Familiarizing myself with the angle of the sun and which trees get touched in what sequence, trying to ascribe some unique quality to each tree I can use to differentiate them, to really appreciate them for the trees they are, that I never have time for and likely won’t again when I’m working. That perhaps there is some truth to the thought you can feel a tree if you open your heart and your palm and place it on its side, then sit there waiting to feel it. It will come, it always does.

Written as an homage to David Foster Wallace, trying to get some of his style out of my psyche like using a Neti bottle on the Internet, a good flush.

About pinklightsabre

William Pearse publishes memoir, travel journals, poetry and prose, and lives in the Pacific Northwest.
This entry was posted in humor and tagged , , , , , , , , , , , , , , . Bookmark the permalink.

21 Responses to Open your heart to the trees

  1. rossmurray1 says:

    Squirrel-Chasing Up Forest Tree Dream Sequence #5. Dir. James O. Incandenza. UNRELEASED.
    (I just learned that if you Googled his name, you get images of all his movie posters… Meta madness.)
    Did I mention my middle daughter is heading to Europe for three months. She’ll end up in Berlin. She was there with her high school class, loved it, took a year of German, and will be majoring in languages in the fall. Not sure if she finds it einfach but she digs it.

    Like

  2. Yahooey says:

    Best way to accomplish absolutely nothing – have lots of free time.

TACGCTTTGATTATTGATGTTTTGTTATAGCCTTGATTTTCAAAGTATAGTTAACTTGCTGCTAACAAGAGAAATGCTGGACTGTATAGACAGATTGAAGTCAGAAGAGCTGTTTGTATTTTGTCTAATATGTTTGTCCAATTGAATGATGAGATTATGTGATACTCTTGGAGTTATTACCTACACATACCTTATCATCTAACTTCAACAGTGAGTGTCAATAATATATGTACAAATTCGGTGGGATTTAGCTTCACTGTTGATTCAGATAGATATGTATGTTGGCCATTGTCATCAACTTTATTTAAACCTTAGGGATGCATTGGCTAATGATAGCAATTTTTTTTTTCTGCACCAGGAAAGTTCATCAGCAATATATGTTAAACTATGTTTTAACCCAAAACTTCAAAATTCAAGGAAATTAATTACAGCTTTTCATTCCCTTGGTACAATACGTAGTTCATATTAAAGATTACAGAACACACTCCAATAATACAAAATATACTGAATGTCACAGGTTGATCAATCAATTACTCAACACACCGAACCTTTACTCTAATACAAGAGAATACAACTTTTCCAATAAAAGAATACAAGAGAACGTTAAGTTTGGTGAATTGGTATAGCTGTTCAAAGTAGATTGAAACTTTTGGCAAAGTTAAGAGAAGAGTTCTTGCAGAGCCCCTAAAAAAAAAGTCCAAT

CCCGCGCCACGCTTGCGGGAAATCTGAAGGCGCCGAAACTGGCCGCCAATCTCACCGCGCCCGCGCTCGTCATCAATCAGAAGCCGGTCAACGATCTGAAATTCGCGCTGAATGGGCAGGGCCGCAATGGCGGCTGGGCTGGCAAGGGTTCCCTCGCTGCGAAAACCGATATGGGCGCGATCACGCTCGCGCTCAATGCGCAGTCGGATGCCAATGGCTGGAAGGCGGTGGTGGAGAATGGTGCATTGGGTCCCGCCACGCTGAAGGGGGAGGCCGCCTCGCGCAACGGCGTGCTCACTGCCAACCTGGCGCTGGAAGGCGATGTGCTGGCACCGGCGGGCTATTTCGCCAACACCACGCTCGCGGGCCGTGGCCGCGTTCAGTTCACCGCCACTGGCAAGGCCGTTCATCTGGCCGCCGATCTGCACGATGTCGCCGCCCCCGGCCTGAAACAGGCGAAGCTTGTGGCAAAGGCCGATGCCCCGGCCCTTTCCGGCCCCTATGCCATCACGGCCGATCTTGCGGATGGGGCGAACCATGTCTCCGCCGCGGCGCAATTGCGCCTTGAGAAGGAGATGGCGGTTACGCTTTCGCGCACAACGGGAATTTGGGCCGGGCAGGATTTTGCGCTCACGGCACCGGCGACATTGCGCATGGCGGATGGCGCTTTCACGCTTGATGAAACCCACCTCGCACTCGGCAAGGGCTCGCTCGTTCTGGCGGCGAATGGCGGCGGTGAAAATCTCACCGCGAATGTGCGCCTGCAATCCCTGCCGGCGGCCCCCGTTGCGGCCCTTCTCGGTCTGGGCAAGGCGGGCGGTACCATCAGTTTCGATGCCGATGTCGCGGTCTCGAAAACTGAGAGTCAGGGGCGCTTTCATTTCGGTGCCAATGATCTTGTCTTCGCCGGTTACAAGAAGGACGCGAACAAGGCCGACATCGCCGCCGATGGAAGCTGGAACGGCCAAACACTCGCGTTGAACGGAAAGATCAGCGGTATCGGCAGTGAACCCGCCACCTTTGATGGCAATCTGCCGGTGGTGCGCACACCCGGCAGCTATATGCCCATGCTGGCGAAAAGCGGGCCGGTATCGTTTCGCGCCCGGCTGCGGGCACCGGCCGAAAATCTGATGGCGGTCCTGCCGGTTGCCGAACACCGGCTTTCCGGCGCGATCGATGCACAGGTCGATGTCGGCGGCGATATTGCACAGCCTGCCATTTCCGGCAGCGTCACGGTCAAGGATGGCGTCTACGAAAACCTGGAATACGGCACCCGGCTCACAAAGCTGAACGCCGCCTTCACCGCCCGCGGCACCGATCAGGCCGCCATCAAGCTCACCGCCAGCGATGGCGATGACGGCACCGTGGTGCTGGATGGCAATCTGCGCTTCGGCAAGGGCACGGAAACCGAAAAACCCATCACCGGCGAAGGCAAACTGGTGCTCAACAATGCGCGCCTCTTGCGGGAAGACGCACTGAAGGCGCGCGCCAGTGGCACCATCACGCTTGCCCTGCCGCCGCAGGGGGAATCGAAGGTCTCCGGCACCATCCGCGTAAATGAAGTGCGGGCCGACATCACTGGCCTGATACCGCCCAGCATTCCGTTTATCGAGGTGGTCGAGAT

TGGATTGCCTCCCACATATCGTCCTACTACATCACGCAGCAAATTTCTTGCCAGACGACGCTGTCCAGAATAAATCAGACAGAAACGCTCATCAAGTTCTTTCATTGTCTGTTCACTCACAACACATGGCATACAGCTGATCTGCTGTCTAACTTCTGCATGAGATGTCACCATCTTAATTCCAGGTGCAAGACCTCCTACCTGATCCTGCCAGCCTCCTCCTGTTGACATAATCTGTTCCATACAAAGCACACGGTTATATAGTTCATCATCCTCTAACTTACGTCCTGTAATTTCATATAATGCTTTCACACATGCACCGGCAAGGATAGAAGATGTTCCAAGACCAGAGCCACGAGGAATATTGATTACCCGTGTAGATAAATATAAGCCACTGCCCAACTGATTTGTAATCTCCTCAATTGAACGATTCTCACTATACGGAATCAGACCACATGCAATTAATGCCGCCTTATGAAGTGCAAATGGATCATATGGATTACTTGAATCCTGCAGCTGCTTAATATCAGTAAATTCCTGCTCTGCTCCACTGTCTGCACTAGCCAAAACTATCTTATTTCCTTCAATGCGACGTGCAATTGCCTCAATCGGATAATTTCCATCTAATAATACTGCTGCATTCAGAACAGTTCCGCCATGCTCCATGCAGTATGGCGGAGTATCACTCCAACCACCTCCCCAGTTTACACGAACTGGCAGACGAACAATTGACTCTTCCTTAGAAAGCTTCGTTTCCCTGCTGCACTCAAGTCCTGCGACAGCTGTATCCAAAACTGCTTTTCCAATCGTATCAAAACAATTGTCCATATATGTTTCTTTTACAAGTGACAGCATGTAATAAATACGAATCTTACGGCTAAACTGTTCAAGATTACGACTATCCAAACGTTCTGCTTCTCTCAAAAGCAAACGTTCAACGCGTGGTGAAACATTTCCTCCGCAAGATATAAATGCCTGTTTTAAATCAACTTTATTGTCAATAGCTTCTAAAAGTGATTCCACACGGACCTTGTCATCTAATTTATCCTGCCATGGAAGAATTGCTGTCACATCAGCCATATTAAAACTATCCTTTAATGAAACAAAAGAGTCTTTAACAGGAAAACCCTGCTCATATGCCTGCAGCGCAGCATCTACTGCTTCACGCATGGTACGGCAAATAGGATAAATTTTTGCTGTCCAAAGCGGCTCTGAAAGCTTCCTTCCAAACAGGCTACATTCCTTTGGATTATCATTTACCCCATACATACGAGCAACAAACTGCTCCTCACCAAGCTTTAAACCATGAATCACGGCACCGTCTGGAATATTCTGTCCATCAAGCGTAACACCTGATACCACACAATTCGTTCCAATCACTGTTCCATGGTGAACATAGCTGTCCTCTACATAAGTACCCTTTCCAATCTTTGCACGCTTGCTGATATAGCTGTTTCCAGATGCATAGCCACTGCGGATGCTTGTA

Best way to get depressed – accomplish absolutely nothing when you have lots of free time.

    I can start getting things done after a few days after I accept that free time does not equal lots accomplished.

    I’ve also done well when visiting in-laws (lesser-of-two-evils approach) – I redid a complete web site during one Christmas vacation.

    Like

    • pinklightsabre says:

      Good gravy! The in-laws/lesser-of-two evils approach…I like that. I’m going to be on a flight next week for about five hours and thought, then I will work out our budget. Thank you sir! You inspired me to get my Christmas lights down as an antidote for depression and I think it worked. I got something done. Mostly. Putting them away is another matter.

      Liked by 1 person

  3. peachyteachy says:

    I don’t think I have ever heard a man use the expression, “Good gravy.” Nice.

    Liked by 1 person

  4. ksbeth says:

    yes, a good flush is always cleansing.

    Like

  5. Jatin Patel says:

    Reblogged this on Gadsguru and commented:
    Very nice

    Like

  6. Pingback: A Mind of One’s Own, Minimal Square Footage Required | The Green Study

  7. byebyebeer says:

    Today I learned about Georgraphic Tongue. I always wondered about Project Management, but suspect it makes a better mystery. Hope you’ll find some things that help the depression. If writing helps, all the better because I always love your posts. You’ve got the gift.

    Like

    • pinklightsabre says:

      Yes, Geographic Tongue has such a good name, how could it be bad? Sounds fascinating. Usually, learning about new anomalies isn’t so benign. And I would urge you to keep Project Management a mystery…but I’m biased. Thank you for the kind words (and for the advice about that Low record, which I waited until December to listen to, and loved). And yours is a gift to share with me, with your words. Mind the half-eaten nuggets. – Bill

      Like

  8. vastlycurious.com says:

    Immerse yourself, after you get a job take a nice vacation to Germany. Maybe you already have. I am about to start to try and learn Dutch. THAT is a difficult language with parallels to German but dialect is WAY WACKY !

    Like

    • pinklightsabre says:

      Thank you and good luck with the Dutch! Oude Jenever for me. We’re spending a year in Germany starting this summer. Life is good!

      Like